Turkish company Favori turns around fortunes at Aden Adde Abdulle Airport

Barely a year ago, the old terminal at the Aden Abdulle Airport in Mogadishu was a traveler’s headache having to do with one arrival and departure terminal, crowded and disorderly immigration section topped up with sweltering heat.

Fast forward October 2015 and Aden Abdulle ranks at par if not better than a number of its contemporaries in Africa. A spacious terminal with separate domestic and international sections, both arrival and departure, exotic lounge and cafe, integrated ticketing system among a host of other high end services akin to a modern aviation facility.

But it has not been a walk in the park, says Mustafa Durgut, the marketing and public relations manager of the Turkish based ground handling company, Favori which is the face behind the turn around of Mogadishu’s flagship facility.


“Two years ago when we came there was a small terminal with people so crowded that it was even difficult to be served. But we put pen to paper and hit the ground to build this magnificent terminal which is now the face of Somalia,” said Durgut in an exclusive interview with Goobjoog News.

For Favori it was not just about building an aviation facility, it was about setting standards for the airline industry in Somalia with the dream of making Mogadishu an aviation hub and boosting trade in years to come.

“This airport is the face of Somalia, when people come here for the first time, the first impact is this terminal itself.  This is not Favori, this is Somalia and if people come here and see this terminal, they can believe in Somalia and they will want to do business in this country,” adds Durgut.

Favori signed a contract with the government of Somali in 2013. Part of the contract involved building the new international standard terminal, managing the facility and developing it to incorporate all aspects of industry standard facilities.

Turkish Airlines

“We have finished phase one of the project which involved the construction of the terminal and cargo handling sections. The second part involves the expansion of the apron and the ramp site to accommodate more traffic,” said Durgut.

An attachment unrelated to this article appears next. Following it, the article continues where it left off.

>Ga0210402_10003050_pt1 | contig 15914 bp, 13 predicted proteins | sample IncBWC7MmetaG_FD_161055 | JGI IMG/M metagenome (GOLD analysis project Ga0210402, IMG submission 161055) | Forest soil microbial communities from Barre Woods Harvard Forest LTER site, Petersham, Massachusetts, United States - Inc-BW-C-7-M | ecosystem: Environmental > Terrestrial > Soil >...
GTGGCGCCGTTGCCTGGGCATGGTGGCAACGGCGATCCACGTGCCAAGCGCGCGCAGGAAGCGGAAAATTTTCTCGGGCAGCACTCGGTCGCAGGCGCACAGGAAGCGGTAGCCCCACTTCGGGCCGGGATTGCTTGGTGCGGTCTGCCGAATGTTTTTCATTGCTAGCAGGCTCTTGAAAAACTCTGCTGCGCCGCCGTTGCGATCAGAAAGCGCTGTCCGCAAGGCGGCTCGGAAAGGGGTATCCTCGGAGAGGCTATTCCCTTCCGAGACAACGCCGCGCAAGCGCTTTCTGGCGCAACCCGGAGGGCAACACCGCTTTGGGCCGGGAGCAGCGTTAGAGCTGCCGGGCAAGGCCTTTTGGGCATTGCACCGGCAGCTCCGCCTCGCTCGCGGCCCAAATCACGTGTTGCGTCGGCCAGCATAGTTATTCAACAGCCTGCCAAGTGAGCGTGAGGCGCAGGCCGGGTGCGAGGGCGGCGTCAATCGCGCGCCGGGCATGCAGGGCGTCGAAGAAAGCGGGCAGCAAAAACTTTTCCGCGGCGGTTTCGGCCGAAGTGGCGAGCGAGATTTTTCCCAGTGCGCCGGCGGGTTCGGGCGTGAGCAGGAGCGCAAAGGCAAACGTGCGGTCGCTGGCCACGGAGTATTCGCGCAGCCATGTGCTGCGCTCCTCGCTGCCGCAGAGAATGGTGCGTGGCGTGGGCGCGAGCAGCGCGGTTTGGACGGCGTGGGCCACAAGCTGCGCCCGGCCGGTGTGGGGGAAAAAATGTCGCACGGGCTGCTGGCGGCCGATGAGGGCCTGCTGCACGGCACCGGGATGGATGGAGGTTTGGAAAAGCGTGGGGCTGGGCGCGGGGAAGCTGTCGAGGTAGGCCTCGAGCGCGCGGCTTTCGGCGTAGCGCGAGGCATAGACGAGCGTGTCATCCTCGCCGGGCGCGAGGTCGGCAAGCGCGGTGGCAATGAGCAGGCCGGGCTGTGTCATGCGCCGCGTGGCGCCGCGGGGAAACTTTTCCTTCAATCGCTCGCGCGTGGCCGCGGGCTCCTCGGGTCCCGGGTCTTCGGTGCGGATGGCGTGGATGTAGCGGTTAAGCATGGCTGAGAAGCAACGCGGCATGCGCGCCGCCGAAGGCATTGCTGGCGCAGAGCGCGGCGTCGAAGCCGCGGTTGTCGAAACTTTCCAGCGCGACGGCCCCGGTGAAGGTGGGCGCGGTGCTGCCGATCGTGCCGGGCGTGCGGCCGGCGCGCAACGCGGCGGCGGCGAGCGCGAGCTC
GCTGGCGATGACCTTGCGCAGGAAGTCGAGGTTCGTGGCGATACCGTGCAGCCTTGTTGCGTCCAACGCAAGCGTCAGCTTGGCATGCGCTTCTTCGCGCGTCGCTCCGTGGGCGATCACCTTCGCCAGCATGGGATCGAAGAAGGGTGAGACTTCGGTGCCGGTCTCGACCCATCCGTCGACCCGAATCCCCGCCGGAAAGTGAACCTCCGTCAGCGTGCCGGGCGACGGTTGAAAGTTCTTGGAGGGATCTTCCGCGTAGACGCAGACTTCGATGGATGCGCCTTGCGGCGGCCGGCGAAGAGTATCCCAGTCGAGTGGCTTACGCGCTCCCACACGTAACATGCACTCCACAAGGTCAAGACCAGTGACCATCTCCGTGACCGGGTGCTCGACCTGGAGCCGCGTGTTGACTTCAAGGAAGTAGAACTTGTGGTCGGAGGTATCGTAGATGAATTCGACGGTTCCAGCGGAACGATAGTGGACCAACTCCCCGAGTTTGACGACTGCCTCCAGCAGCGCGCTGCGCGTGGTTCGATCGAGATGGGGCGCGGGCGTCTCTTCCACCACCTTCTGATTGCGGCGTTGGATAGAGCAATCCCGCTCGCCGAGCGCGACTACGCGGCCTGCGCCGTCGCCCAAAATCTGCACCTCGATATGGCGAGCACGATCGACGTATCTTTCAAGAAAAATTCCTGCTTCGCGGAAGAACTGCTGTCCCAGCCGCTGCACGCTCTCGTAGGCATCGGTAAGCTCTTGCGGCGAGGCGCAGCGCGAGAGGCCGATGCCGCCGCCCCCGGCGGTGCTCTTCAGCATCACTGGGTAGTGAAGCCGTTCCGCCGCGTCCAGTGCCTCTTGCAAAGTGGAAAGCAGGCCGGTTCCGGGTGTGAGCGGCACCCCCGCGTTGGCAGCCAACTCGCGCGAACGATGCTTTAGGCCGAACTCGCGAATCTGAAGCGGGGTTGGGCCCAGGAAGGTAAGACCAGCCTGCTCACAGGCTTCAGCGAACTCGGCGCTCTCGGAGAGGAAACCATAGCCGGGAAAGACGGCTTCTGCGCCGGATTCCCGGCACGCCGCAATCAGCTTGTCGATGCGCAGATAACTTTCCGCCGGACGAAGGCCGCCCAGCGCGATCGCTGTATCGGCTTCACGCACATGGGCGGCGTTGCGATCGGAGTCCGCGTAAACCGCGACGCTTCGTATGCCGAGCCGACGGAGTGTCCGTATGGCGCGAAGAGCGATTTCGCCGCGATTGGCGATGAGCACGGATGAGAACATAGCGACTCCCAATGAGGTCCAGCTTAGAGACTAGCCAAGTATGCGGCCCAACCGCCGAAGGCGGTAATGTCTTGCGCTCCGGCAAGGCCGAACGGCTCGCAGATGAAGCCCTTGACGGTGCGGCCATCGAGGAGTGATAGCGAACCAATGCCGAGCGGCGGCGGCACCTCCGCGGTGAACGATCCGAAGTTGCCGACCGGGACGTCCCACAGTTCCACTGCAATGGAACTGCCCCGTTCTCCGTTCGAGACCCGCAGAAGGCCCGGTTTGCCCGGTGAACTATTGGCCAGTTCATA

Durgut said the terminal and cargo sections are now ready for night flights but the run way is yet to be fixed with lighting to facilitate night flights. The facility also still needs a car parking area to ease passenger movement and VIP parks.

To set its sights on international standards, Durgut said Favori is now engaging with the UN aviation regulatory agency, ICAO to get certification of the airport in order to ensure it can compete favourably with other airports in the world.

An integrated ticketing system has also eased operations for airlines and could translate to a slash in airfares as airlines are experiencing reduced costs and improved efficiency.


Despite success in the last one year, Durgut says security and attendant factors as bureaucracy in movement of goods and passengers in the airport is a major challenge. “Since we have to import all the equipment and machinery for use here, clearance from the African Union troops, AMISOM slows down operations. Passengers coming to the airport also experience extensive security checks, all of which contribute to making our work a little hard. However we understand the necessity and hope that we will get through this with time,” observed Durgut.

The new terminal, which was commissioned by jointly by Somali President Hassan Sheikh Mohamud and his Turkish counterpart Recep Tayyip Erdoğan early this year has attracted a number of airlines with Trukish airways leading the park with daily flights to Mogadishu.







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